by Letizia Binda-Partensky (ACD Program Coordinator)
Chaabi, Gnawa, Malhun, Rai, Sufi, And what about a pinch of slam?
In the midst of the February 20th protest movement, politically challenging lyrics are infiltrating the Moroccan music scene, increasingly reaching the ears of listeners through alternative music festivals and radio stations.
Since end of the rule by iron fist of Hassan II twelve years ago, a slow revival of politically critical artistic initiatives has been unfolding. ‘I have seen on TV real elections, politicians who answer question, all of this see from here, it is science fiction,’ echoed the microphones of the last festivals, ‘L’Boulevard’ and ‘Tremplin.’ Started in 1999, these festivals are now benefitting from the return of expatriated artists wishing to take part in the democratization of their homeland. ‘I am not fighting for a country of revolution, I am fighting for a country of respect,’ says Jaouad Essouan, director satirizing the Tahrir square uprising.
Music and socio-political arts are gaining further exposure through the National Library of Morocco’s panel series on art and politics. Director Driss Khrouz stands up and stresses the importance of discussing ‘democracy, the role of religion, and its impact in schools.’ Nevertheless, too few artists are taking the risk to be outspoken in a context in which journalists are sentenced to prison when deemed too subversive.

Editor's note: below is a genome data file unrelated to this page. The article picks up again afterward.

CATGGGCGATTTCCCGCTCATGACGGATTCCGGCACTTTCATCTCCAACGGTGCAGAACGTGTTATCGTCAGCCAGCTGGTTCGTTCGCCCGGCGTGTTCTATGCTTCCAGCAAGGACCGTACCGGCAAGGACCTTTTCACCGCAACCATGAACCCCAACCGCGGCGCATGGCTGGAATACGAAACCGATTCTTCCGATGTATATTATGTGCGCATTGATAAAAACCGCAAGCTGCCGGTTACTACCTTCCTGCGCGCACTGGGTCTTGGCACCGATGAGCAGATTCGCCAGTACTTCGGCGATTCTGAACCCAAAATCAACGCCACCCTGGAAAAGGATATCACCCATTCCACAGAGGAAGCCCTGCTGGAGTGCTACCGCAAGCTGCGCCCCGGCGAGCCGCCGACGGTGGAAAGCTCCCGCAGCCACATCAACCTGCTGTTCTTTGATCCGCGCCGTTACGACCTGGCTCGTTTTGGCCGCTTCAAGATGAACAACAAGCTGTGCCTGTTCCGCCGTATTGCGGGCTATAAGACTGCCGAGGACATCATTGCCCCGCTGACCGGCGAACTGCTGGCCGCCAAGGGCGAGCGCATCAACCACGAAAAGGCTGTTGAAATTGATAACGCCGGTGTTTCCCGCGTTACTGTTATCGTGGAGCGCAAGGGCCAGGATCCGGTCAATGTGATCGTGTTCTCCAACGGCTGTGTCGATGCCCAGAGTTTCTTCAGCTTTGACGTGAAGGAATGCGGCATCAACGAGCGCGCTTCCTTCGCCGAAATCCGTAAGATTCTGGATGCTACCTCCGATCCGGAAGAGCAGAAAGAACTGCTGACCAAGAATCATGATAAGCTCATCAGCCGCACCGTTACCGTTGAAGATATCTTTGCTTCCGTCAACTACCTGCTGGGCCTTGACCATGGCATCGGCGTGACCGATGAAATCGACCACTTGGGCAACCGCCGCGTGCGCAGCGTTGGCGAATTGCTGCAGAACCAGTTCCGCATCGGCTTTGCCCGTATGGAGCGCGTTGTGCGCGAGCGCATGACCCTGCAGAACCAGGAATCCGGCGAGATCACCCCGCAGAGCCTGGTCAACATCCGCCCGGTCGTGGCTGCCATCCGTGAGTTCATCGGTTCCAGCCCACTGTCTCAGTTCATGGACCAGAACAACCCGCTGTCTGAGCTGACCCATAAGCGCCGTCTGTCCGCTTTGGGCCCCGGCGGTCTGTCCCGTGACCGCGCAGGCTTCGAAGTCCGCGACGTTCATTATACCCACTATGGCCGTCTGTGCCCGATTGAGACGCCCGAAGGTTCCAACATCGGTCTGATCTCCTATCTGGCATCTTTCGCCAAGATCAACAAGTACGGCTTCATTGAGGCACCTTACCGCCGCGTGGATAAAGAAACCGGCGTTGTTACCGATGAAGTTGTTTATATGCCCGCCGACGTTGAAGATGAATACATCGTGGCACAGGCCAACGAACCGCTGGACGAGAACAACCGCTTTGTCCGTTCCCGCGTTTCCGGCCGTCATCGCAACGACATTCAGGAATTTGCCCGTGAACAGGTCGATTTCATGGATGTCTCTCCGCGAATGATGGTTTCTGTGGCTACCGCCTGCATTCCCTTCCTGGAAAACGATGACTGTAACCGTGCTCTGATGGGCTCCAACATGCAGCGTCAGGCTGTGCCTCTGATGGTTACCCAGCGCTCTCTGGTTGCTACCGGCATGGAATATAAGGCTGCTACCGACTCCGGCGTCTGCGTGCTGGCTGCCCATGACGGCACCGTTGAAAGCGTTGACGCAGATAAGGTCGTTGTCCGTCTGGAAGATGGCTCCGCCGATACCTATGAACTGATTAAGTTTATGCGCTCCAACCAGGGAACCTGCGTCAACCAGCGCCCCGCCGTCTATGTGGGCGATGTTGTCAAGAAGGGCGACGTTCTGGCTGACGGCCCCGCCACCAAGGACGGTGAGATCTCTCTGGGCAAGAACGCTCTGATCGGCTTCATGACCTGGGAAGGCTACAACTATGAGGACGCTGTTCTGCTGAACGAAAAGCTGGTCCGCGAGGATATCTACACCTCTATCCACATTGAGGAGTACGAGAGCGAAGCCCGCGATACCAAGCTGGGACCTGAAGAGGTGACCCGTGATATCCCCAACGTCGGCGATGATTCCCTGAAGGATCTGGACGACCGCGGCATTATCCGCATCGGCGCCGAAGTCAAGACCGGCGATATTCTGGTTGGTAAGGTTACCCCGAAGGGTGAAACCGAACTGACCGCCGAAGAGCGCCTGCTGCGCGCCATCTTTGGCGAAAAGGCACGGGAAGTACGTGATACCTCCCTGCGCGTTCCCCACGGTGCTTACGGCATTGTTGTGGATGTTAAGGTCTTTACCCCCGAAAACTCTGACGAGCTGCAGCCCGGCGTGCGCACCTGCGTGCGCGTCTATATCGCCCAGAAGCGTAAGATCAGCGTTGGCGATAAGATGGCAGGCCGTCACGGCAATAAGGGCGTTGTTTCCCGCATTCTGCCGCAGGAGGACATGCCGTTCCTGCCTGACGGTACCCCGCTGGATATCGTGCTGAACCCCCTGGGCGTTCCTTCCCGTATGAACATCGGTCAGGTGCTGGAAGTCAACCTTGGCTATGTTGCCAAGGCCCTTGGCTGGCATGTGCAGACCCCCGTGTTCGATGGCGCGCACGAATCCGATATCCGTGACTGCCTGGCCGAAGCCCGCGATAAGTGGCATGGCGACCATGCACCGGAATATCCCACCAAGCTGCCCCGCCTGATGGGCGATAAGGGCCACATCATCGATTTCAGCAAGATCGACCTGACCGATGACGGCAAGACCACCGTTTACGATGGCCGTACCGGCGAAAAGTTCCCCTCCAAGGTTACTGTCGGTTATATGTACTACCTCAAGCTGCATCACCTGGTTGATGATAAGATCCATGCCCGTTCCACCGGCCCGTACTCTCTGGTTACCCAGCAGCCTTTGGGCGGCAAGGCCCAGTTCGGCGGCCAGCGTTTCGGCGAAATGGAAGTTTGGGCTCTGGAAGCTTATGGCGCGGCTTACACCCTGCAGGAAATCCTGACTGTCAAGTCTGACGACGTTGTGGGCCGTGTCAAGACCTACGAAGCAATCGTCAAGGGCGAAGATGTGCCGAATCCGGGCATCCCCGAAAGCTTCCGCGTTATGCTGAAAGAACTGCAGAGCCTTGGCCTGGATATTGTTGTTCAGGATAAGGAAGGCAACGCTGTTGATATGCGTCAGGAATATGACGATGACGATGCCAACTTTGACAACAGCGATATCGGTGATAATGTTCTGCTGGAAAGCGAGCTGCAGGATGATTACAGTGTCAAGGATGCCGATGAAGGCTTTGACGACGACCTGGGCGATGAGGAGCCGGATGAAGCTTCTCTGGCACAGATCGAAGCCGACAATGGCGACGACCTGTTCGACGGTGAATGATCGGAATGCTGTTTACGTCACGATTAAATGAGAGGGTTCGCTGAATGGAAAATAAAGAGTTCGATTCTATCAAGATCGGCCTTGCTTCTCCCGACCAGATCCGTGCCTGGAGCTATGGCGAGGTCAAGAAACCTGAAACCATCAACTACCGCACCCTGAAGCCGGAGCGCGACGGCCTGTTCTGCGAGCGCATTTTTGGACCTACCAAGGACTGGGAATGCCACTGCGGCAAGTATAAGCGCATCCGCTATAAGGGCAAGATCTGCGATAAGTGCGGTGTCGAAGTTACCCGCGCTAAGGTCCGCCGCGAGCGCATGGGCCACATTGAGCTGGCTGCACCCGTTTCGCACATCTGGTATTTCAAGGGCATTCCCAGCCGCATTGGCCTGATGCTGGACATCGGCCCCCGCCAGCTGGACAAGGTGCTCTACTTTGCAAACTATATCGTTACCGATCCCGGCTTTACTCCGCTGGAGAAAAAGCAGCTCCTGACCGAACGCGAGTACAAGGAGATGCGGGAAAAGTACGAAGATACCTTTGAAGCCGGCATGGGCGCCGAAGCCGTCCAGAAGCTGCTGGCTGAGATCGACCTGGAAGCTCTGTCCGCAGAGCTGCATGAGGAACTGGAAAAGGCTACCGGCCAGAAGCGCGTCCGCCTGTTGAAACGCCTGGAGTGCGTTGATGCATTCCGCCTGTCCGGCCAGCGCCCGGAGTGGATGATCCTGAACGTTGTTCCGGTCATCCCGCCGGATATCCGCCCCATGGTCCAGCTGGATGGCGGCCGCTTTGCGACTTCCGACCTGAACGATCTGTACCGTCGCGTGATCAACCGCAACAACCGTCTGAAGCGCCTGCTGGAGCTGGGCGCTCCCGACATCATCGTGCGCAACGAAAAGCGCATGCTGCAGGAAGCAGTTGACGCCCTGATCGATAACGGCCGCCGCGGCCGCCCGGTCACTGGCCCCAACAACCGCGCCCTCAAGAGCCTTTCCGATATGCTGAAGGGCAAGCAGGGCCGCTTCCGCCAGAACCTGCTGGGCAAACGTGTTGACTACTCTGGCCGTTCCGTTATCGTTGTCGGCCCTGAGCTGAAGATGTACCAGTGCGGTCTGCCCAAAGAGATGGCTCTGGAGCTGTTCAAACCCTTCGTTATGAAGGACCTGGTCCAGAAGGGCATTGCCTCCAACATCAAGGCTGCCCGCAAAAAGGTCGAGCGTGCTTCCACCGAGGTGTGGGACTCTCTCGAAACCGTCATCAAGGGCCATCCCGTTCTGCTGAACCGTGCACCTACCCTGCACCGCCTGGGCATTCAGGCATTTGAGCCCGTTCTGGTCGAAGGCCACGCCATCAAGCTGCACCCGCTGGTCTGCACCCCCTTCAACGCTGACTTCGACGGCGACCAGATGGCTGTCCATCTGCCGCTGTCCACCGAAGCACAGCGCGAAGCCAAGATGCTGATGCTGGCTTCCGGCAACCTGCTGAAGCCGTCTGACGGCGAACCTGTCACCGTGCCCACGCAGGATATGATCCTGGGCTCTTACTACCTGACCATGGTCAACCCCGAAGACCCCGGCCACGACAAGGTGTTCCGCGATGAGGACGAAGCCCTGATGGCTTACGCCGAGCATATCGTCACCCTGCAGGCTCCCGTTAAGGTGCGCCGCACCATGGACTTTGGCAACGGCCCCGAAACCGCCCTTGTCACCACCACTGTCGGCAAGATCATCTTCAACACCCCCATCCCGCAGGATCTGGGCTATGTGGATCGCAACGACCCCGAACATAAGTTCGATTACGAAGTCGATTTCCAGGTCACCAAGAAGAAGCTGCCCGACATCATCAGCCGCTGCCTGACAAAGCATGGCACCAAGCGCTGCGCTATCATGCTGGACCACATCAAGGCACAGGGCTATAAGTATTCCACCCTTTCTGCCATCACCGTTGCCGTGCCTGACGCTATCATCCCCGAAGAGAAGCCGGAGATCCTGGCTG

Half of ‘L’Boulevard’s’ programming was however cancelled due to lack of funding this year. The organizers of the festival are now broadcasting on radio, but private funding remains too little. Meanwhile, politically engaged artists boycotted the government sponsored the May Mawazine festival, which included Kayne West amongst other pop musicians.
Megalomania is particularly important when it comes to raising awareness amongst the youth engaged in the – illegal – monthly protests. The last protest took place on May 22nd, a month after the launch of a commission for constitutional reform launched by Mohammed VI. Thus far the protest organizers have maintained their call for action through social web forums such Facebook and Twitter.
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